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When it comes to NoSQL, there are bewildering number of choices to select a specific NoSQL database as is clear in the NoSQL wiki.

In my application I want to replace mysql with NOSQL alternative. In my application I have user table which has one to many relation with large number of other tables. Some of these tables are in turn related to yet other tables. Also I have a user connected to another user if they are friends.

I do not have documents to store, so this eliminates document oriented NoSQL databases. I want very high performance. The NOSQL database should work very well with Play Framework and scala language. It should be open source and free.

So given above, what NoSQL database I should use?

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3 Answers 3

up vote 1 down vote accepted

At this point the answer is none, I'm afraid.

You can't just convert your relational model with joins to a key-value store design and expect it to be a 1:1 mapping. From what you said it seems that you do have joins, some of them recursive, i.e. referencing another row from the same table.

You might start by denormalizing your existing relational schema to move it closer to a design you wish to achieve. Then, you could see more easily if what you are trying to do can be done in a practical way, and which technology to choose. You may even choose to continue using MySQL. Just because you can have joins doesn't mean that you have to, which makes it possible to have a non-relational design in a relational DBMS like MySQL.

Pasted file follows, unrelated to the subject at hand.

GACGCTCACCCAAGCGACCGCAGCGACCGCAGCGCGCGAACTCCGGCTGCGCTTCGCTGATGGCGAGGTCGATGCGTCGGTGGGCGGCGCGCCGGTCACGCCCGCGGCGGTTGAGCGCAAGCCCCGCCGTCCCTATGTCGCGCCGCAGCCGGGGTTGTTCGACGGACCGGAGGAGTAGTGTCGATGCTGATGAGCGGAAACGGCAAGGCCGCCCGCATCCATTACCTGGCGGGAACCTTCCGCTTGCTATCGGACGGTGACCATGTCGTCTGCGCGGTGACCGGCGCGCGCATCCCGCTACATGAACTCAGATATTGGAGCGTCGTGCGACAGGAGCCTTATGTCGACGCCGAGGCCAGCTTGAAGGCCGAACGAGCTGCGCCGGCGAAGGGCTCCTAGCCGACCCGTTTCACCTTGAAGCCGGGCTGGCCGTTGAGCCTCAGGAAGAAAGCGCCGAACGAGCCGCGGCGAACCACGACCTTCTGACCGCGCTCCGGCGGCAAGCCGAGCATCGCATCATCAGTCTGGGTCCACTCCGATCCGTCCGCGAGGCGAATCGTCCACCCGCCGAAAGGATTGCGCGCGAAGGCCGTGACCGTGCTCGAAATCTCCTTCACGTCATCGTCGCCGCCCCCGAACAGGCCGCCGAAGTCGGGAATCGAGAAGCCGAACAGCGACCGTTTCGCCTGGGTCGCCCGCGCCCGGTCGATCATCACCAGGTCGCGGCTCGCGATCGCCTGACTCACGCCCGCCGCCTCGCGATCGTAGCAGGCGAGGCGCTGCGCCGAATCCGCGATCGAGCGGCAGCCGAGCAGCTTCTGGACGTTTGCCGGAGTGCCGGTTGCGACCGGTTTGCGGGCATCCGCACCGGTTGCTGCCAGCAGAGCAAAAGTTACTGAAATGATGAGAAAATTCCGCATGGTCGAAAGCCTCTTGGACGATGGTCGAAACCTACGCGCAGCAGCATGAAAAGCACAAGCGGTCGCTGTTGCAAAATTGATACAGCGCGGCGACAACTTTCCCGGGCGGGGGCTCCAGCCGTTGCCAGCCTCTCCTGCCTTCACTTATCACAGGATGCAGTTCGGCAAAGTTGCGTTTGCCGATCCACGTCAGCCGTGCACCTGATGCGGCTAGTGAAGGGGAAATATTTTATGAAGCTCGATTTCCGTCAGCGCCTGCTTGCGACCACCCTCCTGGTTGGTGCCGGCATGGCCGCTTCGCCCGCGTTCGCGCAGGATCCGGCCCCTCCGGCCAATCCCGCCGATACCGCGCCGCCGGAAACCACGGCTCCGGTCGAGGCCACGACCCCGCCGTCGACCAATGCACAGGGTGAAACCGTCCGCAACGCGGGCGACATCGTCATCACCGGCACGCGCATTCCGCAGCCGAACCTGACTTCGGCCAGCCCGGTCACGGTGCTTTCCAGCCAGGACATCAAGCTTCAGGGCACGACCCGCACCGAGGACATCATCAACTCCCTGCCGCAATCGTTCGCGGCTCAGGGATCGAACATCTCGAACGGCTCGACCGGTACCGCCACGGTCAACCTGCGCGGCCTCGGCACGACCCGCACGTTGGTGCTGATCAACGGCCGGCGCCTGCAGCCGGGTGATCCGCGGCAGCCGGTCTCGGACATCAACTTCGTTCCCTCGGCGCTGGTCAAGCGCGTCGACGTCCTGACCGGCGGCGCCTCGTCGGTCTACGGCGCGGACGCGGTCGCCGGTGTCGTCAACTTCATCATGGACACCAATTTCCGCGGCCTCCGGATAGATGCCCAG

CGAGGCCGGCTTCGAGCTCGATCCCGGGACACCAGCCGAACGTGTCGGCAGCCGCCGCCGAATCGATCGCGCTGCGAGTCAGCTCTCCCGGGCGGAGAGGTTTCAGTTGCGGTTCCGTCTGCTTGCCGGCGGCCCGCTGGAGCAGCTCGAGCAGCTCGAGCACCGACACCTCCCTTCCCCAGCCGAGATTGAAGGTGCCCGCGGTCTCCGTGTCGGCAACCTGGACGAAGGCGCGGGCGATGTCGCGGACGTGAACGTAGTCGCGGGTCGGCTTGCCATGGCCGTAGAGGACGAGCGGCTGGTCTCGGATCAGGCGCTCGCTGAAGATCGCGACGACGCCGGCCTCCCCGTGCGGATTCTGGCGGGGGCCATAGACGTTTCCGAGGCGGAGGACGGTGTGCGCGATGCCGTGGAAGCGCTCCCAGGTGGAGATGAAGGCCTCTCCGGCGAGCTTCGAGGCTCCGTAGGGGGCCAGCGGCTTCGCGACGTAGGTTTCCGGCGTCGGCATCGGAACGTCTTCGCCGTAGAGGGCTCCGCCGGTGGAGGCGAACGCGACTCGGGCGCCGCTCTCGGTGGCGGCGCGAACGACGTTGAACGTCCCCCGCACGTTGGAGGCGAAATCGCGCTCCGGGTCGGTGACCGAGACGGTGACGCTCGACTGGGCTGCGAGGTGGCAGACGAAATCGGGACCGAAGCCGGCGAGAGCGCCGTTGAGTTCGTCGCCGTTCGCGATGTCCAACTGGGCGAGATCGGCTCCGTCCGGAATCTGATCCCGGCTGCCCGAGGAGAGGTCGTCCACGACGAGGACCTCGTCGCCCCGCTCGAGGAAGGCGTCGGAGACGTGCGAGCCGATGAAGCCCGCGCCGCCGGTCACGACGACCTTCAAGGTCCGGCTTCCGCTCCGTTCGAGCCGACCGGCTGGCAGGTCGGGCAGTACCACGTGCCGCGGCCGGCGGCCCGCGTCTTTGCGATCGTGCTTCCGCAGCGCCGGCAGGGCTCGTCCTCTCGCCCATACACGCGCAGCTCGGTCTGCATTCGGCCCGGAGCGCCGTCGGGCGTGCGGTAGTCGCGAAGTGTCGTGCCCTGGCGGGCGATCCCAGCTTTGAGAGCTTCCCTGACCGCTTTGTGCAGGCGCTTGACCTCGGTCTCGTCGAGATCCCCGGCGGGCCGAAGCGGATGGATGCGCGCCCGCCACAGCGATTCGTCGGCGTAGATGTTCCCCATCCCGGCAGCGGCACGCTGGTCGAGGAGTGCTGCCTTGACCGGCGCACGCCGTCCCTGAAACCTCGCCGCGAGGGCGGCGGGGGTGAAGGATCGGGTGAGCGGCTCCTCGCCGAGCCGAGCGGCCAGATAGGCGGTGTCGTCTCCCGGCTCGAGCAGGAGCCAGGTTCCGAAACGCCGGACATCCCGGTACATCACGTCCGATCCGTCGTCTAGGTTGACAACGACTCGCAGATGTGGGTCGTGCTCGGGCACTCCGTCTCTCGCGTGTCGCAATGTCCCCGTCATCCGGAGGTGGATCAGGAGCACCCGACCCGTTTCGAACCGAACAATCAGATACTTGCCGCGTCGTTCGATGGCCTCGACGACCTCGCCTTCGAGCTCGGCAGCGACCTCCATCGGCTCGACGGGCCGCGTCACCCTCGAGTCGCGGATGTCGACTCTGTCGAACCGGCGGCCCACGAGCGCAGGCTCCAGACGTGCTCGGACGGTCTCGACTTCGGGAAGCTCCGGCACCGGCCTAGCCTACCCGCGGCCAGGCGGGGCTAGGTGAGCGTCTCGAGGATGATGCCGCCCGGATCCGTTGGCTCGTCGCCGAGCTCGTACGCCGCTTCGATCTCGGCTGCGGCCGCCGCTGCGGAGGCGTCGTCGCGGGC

Also, keep in mind - non-relational databases were designed for scalability - not performance! If you don't have thousands of users and a server farm a traditional relational database may actually work better for you.

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You are confusing NoSql and key-value datastores. There are NoSql databases like Graph databases (Neo4J) and OO databases (db4o) that are not key-value datastores. They offer powerful relational mechanisms. –  Vagif Verdi Jun 10 '11 at 23:32
    
@Vagif: Honestly, I really dislike the name NoSQL (or non-relational) because it defines what it isn't rather than what it is. Following the same reasoning I guess that old-fashioned filesystem could be called NoSQL because it isn't SQL or relational. OTOH, you are right about graph datastores, I hadn't thought of that. –  Goran Jovic Jun 11 '11 at 16:55
    
Well, we have atheists that are defined by what they do not have, rather than what they have. In a world dominated by religion atheism is a valid definition. In a world dominated by SQL databases i guess NoSql does have a meaning. –  Vagif Verdi Jun 11 '11 at 22:28
5  
@Vagif: I'm not saying that it doesn't have a meaning. It does mean exactly what it says. I'm saying that using the same name for a number of very different data storage techniques which only have in common "not being SQL" isn't particularly useful. –  Goran Jovic Jun 11 '11 at 23:30

Hmm, You want very high performance of traversal and you use the word "friends". The first thing that comes to mind is Graph Databases. They are specifically made for this exact case.

Try Neo4j http://neo4j.org/

It's is free, open source, but also has commercial support and commercial licensing, has excellent documentation and can be accessed from many languages (REST interface).